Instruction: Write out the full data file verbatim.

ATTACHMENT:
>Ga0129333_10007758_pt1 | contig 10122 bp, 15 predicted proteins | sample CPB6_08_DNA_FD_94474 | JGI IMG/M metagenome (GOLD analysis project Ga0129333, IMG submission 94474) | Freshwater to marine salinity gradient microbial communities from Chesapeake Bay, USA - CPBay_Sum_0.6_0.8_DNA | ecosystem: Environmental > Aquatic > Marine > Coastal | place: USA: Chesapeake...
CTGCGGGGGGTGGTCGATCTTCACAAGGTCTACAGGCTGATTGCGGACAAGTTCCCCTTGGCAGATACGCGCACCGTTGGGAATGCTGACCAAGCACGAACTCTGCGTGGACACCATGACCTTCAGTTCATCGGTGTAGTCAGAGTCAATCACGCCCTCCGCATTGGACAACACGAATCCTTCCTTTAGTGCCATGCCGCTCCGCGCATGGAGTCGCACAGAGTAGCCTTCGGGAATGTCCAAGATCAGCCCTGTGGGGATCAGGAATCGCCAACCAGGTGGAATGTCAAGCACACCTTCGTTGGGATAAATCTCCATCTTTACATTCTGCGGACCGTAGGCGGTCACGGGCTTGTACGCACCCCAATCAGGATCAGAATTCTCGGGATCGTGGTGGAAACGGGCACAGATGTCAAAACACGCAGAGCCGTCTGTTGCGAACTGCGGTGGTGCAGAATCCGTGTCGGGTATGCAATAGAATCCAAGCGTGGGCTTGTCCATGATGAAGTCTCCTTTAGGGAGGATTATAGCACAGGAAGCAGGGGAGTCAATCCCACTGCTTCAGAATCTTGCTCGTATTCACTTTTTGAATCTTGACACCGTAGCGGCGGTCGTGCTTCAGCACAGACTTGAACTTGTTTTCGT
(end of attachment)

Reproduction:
>Ga0129333_10007758_pt1 | contig 10122 bp, 15 predicted proteins | sample CPB6_08_DNA_FD_94474 | JGI IMG/M metagenome (GOLD analysis project Ga0129333, IMG submission 94474) | Freshwater to marine salinity gradient microbial communities from Chesapeake Bay, USA - CPBay_Sum_0.6_0.8_DNA | ecosystem: Environmental > Aquatic > Marine > Coastal | place: USA: Chesapeake...
CTGCGGGGGGTGGTCGATCTTCACAAGGTCTACAGGCTGATTGCGGACAAGTTCCCCTTGGCAGATACGCGCACCGTTGGGAATGCTGACCAAGCACGAACTCTGCGTGGACACCATGACCTTCAGTTCATCGGTGTAGTCAGAGTCAATCACGCCCTCCGCATTGGACAACACGAATCCTTCCTTTAGTGCCATGCCGCTCCGCGCATGGAGTCGCACAGAGTAGCCTTCGGGAATGTCCAAGATCAGCCCTGTGGGGATCAGGAATCGCCAACCAGGTGGAATGTCAAGCACACCTTCGTTGGGATAAATCTCCATCTTTACATTCTGCGGACCGTAGGCGGTCACGGGCTTGTACGCACCCCAATCAGGATCAGAATTCTCGGGATCGTGGTGGAAACGGGCACAGATGTCAAAACACGCAGAGCCGTCTGTTGCGAACTGCGGTGGTGCAGAATCCGTGTCGGGTATGCAATAGAATCCAAGCGTGGGCTTGTCCATGATGAAGTCTCCTTTAGGGAGGATTATAGCACAGGAAGCAGGGGAGTCAATCCCACTGCTTCAGAATCTTGCTCGTATTCACTTTTTGAATCTTGACACCGTAGCGGCGGTCGTGCTTCAGCACAGACTTGAACTTGTTTTCGT